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5

Contamination('infection') will usually make a ring right at the surface of the wort/must etc. Anything above the liquid would have come from the initial fermentation foam (or maybe from getting something in the neck of the bottling when filling, such as dry yeast). Mead will generate a little foam at the beginnning, so it's probably nothing to worry about. ...


5

You actually have observed the most important sign of active fermentation, which is the kraeusen. Guarantee you've got a leak somewhere in your fermenter causing the airlock not to push. It's rarely worth judging the state of fermentation based on airlock activity anyway, as it's often very likely to lead you wrong. In conclusion: you're fine, do not chuck ...


5

If you were getting beer/yeast coming out of your airlock, it seems safe to say your beer was fermenting, perhaps quite vigorously. It's not uncommon for a beer to ferment completely within a few days, so that signs of active fermentation will almost completely disappear. This may be what has happened. Or it could be that in replacing the airlock, you maybe ...


4

Cool them down to as close to freezing as you can to make sure as much as possible of the CO2 stays in solution. Then carefully vent the pressure from each one in a safe place. If it's not done carbonating then I'd repeat the above every day until it is. (Edit: it's done after 6 months...)


3

As @skvery suggested, backsweeten it to make it sweeter. Mead is quite devoid of nutrients (as honey is basically straight fructose) so a strong yeast bred specifically for mead / low nutrient fermentations will outperform an ale yeast and not become as stressed. Due to the strong yeast, more of the sugar will be converted to alcohol which is why ...


3

If you're in the US, the very first thing you should do is engage a lawyer who specializes in this.


3

You need a legal expert but here are just a few of the things you will need to worry about 1. federal and state liscencing 2. trademarking 3. land rights and water rights Are you talking about buying a distillery or building one? because each has its own slew of problems.


3

I don't think that this is going to work very well, stripping out the barrier between the freezer and the refrigerator. Any number of things could happen: You risk damaging the refrigerant lines that may pass between or go around the freezer portion, Unless you can disable the freezer, you may find it working extra hard to try and maintain the thermostat ...


3

For a ten gallon batch, you'll probably want to have about 11 gallons of wort at the end of the boil to account for kettle losses (dead space, break material, hops). If you figure you'll boil off roughly a gallon per hour and you might want to be able to do a 90 minute boil sometimes, your kettle will need to hold an additional 1.5 gallons. That puts you at ...


2

My bet is that after only 3 days, it wasn't really finished. In combination with the addition of amylase enzyme, you're simply seeing more fermentation activity. Fermentation does not always have an obvious visual component; gravity readings over time are the only solid way of knowing. My corny kegs are marked as "good" up to 150psi. 15 psi is extremely low ...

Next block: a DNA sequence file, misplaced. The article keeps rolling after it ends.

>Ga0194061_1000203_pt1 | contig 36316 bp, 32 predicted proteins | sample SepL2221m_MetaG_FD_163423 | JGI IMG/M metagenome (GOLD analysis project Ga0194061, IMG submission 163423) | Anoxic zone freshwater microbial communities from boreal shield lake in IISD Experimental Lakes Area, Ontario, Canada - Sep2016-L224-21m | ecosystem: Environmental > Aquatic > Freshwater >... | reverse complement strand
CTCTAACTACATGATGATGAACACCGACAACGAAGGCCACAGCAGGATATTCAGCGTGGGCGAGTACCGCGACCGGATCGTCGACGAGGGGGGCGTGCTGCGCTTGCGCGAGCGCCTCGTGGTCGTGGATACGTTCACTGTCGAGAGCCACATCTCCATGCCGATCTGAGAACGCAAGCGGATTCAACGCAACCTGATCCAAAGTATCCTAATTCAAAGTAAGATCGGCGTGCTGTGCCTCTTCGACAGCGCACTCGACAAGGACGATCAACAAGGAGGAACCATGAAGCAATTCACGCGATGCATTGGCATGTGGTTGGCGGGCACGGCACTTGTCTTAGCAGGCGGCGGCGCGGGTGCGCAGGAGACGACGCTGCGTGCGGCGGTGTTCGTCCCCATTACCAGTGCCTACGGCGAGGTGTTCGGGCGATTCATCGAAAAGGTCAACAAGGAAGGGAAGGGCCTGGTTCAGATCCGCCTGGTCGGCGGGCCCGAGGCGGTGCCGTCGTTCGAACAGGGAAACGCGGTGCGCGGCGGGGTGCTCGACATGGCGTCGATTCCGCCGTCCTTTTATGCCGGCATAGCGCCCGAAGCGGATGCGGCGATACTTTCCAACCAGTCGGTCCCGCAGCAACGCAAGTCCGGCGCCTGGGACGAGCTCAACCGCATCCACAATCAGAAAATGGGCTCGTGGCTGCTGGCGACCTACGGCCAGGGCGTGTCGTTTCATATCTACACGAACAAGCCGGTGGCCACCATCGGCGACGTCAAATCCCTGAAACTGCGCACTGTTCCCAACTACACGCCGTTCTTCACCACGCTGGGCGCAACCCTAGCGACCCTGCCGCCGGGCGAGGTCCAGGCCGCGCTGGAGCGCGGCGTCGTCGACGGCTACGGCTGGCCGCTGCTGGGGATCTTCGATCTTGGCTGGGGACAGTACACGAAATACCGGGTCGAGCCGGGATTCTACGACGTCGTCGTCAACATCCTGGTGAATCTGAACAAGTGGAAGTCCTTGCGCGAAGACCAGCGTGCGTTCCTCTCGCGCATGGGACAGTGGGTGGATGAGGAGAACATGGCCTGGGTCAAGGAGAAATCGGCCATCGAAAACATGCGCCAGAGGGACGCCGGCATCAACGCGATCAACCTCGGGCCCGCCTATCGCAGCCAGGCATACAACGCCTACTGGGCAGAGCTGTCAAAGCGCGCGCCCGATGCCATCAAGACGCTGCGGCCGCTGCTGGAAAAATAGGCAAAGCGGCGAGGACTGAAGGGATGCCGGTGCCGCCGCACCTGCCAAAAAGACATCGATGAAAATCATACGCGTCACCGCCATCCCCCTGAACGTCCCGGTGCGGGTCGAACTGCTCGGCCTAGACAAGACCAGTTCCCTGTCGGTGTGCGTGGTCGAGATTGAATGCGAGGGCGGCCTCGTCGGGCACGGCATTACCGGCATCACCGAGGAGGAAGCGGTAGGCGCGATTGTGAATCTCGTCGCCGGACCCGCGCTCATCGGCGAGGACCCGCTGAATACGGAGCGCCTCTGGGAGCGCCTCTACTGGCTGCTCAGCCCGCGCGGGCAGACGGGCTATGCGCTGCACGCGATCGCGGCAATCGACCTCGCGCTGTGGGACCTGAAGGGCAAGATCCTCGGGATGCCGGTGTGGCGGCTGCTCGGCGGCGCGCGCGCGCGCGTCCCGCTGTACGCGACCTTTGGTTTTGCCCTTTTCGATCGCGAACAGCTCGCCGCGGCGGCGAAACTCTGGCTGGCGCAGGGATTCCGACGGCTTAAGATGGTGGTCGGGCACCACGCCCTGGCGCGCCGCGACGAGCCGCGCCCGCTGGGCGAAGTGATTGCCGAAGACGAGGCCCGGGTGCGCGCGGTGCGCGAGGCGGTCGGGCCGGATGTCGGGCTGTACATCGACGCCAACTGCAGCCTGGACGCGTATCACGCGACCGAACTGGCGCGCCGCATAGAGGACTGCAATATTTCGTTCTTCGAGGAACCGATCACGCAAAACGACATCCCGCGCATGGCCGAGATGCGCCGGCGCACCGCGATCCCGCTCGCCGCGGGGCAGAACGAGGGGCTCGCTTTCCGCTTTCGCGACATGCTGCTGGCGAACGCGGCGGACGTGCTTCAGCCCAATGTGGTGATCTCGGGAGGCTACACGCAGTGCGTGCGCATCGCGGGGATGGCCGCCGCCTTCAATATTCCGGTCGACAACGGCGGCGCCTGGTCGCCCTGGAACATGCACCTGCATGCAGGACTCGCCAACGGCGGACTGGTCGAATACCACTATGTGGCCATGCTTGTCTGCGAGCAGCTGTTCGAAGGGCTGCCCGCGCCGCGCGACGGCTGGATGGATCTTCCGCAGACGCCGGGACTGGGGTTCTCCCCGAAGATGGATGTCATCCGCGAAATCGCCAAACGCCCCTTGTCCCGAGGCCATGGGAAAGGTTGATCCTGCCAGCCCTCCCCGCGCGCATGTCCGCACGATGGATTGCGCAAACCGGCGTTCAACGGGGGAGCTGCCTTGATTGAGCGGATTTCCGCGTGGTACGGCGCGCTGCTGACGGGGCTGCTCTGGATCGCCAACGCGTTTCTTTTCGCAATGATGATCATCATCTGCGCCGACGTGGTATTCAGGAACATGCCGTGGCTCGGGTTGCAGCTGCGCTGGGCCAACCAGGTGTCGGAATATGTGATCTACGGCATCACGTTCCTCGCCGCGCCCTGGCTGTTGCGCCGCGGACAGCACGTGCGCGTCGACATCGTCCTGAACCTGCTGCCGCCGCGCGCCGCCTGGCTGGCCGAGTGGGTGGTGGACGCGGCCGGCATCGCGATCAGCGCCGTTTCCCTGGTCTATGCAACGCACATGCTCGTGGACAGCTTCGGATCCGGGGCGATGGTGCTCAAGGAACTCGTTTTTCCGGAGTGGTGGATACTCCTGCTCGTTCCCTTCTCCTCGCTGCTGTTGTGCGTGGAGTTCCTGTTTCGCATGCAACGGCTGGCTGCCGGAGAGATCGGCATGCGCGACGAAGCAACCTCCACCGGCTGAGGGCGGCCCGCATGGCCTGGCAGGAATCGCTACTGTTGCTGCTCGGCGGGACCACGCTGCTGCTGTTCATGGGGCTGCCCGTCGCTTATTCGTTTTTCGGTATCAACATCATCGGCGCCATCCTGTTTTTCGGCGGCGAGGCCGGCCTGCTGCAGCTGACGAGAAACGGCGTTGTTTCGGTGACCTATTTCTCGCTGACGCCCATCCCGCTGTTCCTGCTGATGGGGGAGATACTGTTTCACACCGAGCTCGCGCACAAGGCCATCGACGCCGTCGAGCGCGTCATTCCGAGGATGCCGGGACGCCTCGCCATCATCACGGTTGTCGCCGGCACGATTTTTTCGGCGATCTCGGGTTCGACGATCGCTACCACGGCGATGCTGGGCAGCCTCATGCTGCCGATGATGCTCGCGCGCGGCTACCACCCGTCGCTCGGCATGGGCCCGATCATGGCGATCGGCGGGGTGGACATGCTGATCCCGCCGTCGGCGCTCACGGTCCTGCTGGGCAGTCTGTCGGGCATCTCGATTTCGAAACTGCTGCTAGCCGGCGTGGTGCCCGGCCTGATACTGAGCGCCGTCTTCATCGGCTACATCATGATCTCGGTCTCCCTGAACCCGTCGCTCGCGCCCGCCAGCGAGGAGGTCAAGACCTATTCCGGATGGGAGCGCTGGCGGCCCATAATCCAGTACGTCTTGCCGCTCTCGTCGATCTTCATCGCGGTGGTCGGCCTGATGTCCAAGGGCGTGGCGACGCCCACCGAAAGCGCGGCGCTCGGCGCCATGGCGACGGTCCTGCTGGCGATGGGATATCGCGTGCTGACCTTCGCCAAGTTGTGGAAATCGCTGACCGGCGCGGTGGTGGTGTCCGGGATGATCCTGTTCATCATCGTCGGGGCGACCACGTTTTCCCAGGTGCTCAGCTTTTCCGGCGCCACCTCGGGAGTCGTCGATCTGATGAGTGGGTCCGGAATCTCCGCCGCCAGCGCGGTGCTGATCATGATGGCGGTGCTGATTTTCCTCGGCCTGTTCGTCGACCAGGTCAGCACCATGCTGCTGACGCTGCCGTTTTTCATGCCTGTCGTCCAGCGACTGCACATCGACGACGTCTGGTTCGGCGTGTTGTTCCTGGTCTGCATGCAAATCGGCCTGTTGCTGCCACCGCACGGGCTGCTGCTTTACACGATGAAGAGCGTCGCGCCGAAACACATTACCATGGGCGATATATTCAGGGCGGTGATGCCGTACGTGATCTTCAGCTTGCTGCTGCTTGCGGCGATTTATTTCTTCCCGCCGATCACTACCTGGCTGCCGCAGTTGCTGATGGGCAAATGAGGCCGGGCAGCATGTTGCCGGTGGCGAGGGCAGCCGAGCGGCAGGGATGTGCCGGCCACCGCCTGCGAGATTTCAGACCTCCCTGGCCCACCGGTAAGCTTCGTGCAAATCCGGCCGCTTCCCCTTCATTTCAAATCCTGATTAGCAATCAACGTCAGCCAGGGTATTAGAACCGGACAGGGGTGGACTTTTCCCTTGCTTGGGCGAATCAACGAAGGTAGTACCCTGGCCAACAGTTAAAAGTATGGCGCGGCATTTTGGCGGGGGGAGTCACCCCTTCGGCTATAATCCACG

2

In addition to Franklin's answer, I would also say that if you are seein an active kraeusen with no airlock activity this early in fermentation it is fairly likely you may have a leak in your fermenter. Not knowing what you are using, I can tell you this has happened to me with plastic buckets. You should check your seal and make sure you have a good tight ...


2

What temperature is your fermenter. You may want to consider cooling it down if it is too high. That will slow fermentation and potentially produce better tasting beer if your temp is too high. Keep in mind that fermentation creates heat, so the fermenter will have a higher than room temperature. As far as no bubbles go, make sure that everything is snug ...


1

No you should carbonate with c02 only to about 2 volumes as nitro systems instruct. Then serve on beer gas using a higher than normal pressure than you would pure c02, up to 25psi.


1

You didn't mention it in your question, but I'm assuming that you've made a 5 gallon batch. When I put those ingredients into Beer Smith, it shows a starting gravity of 1.062, which is perfectly reasonable for an IPA. Let the beer finish fermenting. It will probably take a week or two longer than a lower gravity beer, so be patient. In the end you'll have ...


1

Since you don't have a hydrometer, it will be hard to tell what's really going on. But likely, what happened is that your fermentation got "stuck". In other words, let's assume the recipe's OG was 1.060. John Palmer estimates that each pound of DME yields 40 points of extract per gallon of water, or about 8 points per 5 gallons. Assuming you did a 5 gallon ...


1

The apple juice might have some viable wild yeast present, or it may be yeast from the air inoculated the juice. Wild yeast has a low alcohol tolerance which it probably why your cider has been weak. You'll get better, more consistent results by adding cultured yeast. Champagne yeast is fine choice, if you like your hard cider without any residual sweetness, ...


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